Legislation is so strictly followed that large German retailers have set their own voluntary residue levels at 50–70% below the European MRLs. The limits set by discounter Lidl are as low as 33% of the European-required levels. The REWE Group has introduced their own Pro Planet label which aims to reduce residues to a minimum for major fruit and vegetable categories such as apples, bananas and pineapple. There is a growing interest in Germany for ‘chem-free’ products, which means no traceable MRLs. As a supplier to Germany, this means you have to control your production process very precisely.
- Use the European MRL database to find out the MRLs that are relevant for different types of fresh fruit and vegetables. You can search the database by product or by pesticide used and find the list of associated MRLs .
- Reduce the use of pesticides by applying integrated pest management (IPM) in production. IPM is an agricultural pest control strategy that includes growing practices and chemical management.
- Always check with your buyers if they have additional requirements on MRLs and pesticide use. Make sure to register all the chemicals that were used during production.
GLOBALG.A.P. and HACCP are a pre-condition
Since food safety is a top priority, GLOBALG.A.P. certification for cultivation and a HACCP-based food management system (for example IFS) for product handling or processing are the minimum standards to sell fresh fruit and vegetables in Germany. You must adapt these systems and maintain traceability throughout the chain, from cultivation to packing houses and logistical providers. This is also the case for products that are re-exported to Germany from other European countries.
- Always remember that food safety is a major issue. Work proactively with buyers to improve food safety, be transparent and remain up to date with regard to buyer requirements and regulations.
Focus on sustainable and social compliance
Besides food safety and traceability, ethical sourcing and sustainability are key growing issues in Germany’s supply chain of fresh produce. Common standards are the Business Social Compliance Initiative (BSCI) and the GLOBALG.A.P. Risk Assessment on Social Practice (GRASP).
GRASP is relatively uncomplicated to obtain and increasingly important to retailers in Germany, since it addresses social risks regarding the value chain of fresh products and can strengthen their producers’ and retailers’ Corporate Social Responsibility (CSR) policy. If you are not GRASP certified, make sure you comply at least with the guidelines of BSCI.
Fairtrade and Rainforest Alliance are also known in Germany, but usually only found in large supply chains of major fruits such as bananas and pineapples. The German based Naturland has also developed its own fair certification: Naturland Fair.
- Examine your company’s current performance, for example by completing a self-assessment on the Amfori BSCI website.
Requirements and labels for organic produce
Most organic produce in Germany comes from within Europe, but the growing demand also creates opportunities for non-European growers. You must be able to produce according to strict European and German standards. For German organic farmers and consumers, organic is a lifestyle which they take very seriously: Organic is organic, there is no in-between and no room for discussion. Traders and wholesalers are particularly strict about the rules. Retailers strive for long-term partnerships to ensure the availability and the required quality specifications.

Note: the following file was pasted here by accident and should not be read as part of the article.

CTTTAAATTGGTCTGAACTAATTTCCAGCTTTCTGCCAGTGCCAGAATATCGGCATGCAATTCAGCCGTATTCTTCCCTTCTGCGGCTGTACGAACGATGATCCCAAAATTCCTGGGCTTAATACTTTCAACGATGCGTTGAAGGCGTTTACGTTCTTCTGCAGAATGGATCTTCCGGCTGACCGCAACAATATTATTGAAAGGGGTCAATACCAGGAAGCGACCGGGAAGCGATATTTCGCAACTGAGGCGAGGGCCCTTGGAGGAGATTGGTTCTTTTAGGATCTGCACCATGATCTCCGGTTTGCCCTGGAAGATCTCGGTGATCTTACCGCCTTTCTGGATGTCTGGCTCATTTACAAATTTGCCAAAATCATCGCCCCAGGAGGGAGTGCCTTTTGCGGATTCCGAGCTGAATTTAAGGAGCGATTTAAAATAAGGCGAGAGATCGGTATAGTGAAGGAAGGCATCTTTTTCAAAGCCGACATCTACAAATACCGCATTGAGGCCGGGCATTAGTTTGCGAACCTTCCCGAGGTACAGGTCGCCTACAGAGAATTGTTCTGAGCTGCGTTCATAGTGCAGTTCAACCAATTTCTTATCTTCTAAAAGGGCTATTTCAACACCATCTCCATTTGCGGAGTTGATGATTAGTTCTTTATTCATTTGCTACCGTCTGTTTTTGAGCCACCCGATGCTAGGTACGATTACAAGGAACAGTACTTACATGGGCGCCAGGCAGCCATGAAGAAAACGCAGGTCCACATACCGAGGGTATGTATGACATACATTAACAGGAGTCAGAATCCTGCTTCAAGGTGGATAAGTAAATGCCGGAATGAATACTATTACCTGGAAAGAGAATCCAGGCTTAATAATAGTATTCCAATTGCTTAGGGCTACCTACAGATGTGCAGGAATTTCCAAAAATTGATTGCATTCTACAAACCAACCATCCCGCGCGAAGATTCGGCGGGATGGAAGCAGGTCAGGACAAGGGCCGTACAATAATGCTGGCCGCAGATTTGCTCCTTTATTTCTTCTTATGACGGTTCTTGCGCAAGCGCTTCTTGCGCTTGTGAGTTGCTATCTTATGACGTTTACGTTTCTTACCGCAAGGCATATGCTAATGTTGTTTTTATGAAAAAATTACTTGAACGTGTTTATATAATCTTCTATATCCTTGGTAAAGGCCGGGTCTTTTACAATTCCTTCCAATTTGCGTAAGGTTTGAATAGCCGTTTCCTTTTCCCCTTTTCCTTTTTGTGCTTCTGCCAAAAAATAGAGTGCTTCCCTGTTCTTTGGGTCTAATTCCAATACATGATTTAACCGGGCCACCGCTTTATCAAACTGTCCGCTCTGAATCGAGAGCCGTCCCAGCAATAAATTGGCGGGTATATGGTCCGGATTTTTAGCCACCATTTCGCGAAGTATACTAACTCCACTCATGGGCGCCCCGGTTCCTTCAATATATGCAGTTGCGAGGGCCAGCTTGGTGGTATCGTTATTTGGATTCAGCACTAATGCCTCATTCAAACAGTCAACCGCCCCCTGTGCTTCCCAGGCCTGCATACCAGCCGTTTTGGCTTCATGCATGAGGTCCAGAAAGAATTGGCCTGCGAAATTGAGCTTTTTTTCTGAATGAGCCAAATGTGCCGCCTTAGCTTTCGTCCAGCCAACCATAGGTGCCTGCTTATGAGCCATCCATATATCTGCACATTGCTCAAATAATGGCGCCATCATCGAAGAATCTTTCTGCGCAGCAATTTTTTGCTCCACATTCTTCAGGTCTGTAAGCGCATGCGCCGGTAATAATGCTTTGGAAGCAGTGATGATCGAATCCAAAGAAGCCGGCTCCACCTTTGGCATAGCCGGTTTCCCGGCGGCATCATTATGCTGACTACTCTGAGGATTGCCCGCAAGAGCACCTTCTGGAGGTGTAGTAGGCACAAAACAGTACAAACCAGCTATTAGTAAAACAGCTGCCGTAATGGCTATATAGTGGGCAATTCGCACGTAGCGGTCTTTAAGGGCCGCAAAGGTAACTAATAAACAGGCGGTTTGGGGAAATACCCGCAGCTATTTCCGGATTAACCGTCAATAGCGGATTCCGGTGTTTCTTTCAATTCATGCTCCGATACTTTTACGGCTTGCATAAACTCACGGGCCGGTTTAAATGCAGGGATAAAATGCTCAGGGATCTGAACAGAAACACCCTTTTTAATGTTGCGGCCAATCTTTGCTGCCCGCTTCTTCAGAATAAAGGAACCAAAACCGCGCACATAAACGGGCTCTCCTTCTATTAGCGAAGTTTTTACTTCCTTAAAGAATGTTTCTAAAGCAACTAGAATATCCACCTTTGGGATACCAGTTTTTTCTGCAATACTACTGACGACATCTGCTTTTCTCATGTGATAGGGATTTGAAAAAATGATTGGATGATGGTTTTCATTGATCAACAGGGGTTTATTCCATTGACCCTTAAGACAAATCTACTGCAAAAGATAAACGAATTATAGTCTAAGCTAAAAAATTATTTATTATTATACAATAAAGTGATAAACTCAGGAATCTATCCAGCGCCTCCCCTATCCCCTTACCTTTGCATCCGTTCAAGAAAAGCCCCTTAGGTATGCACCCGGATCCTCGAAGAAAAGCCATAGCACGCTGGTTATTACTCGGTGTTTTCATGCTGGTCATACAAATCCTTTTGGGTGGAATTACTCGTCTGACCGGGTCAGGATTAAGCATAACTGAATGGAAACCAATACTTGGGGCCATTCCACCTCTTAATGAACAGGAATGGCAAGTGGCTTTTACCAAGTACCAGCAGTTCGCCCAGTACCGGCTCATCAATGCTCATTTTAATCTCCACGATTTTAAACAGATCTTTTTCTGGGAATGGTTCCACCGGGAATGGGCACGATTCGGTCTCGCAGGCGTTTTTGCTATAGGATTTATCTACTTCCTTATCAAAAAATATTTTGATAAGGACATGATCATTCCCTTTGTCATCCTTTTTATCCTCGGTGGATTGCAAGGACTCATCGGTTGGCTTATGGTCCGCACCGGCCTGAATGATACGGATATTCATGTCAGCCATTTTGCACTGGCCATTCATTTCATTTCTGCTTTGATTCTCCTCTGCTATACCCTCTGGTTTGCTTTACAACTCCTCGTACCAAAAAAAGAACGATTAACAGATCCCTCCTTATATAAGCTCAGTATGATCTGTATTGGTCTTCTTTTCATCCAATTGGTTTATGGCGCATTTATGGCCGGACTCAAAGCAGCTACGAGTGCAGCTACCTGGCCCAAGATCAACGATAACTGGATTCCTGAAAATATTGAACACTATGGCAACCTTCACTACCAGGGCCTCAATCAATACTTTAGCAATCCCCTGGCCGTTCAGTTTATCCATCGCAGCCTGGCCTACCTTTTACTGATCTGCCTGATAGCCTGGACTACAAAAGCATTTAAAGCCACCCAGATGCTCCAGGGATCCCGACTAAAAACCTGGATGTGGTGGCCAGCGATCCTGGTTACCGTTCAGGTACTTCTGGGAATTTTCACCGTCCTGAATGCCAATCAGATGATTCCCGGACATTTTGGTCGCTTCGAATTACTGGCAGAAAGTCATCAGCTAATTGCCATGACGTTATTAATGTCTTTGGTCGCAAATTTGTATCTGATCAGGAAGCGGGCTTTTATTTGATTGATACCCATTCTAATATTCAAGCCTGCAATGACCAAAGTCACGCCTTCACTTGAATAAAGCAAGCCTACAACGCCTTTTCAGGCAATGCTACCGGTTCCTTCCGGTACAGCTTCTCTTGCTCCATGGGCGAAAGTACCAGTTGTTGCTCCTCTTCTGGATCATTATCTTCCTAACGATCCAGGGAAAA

Organic products in German markets are recognisable by the following labels:
- European organic
- Bio-Siegel (the German equivalent of European organic)
- Bioland (mainly local)
- Demeter for biodynamic products
The Bio-Siegel label can be used together with the European organic logo for organic food, but to do so you must also register your product with the Bio-Siegel Information Service before placing it on the market. When your buyer requires a German label such as Naturland, be aware that their organic standards are higher than the European ones.
- Check the requirements to market organic fruit and vegetables in the European Union and gain understanding about organic farming in Europe on the website of the European Commission.
- Read the practical guidance document Import of Organic Products from Third Countries on the website of the Federal Office for Agriculture and Food (BLE).
- Read about the Steps towards the Bio-Siegel label on the website of Ökolandbau.de.
- Compare Naturland and the European regulation on organic farming on the website of Naturland.
Avoiding waste in retail packaging
The new German Packaging Law will come into effect on 1 January 2019. The law sets increased recycling targets for different packaging materials mandates all businesses that sell consumer packaged products to register with the central packaging registry. In most cases this will be the responsibility of your importer.
These businesses must also apply for a licence with a so-called dual disposal system such as the ‘Green Dot’ system (Der Grüne Punkt) to ensure that packaging material will be recycled in a controlled facility. The Green Dot label is found on virtually all packaging material in Germany, so it will very difficult to market a pre-packaged product without it.
For exporters, it is important to understand the consequences of the stricter packaging regulation, such as the increasing pressure on your buyer to use sustainable packaging. When you distribute pre-packaged fruit or vegetables in Germany, check if the registration requirements apply to your business.
- Contact your potential German importer for further information on the required packaging material and inform yourself about the Green Dot disposal and recycling program.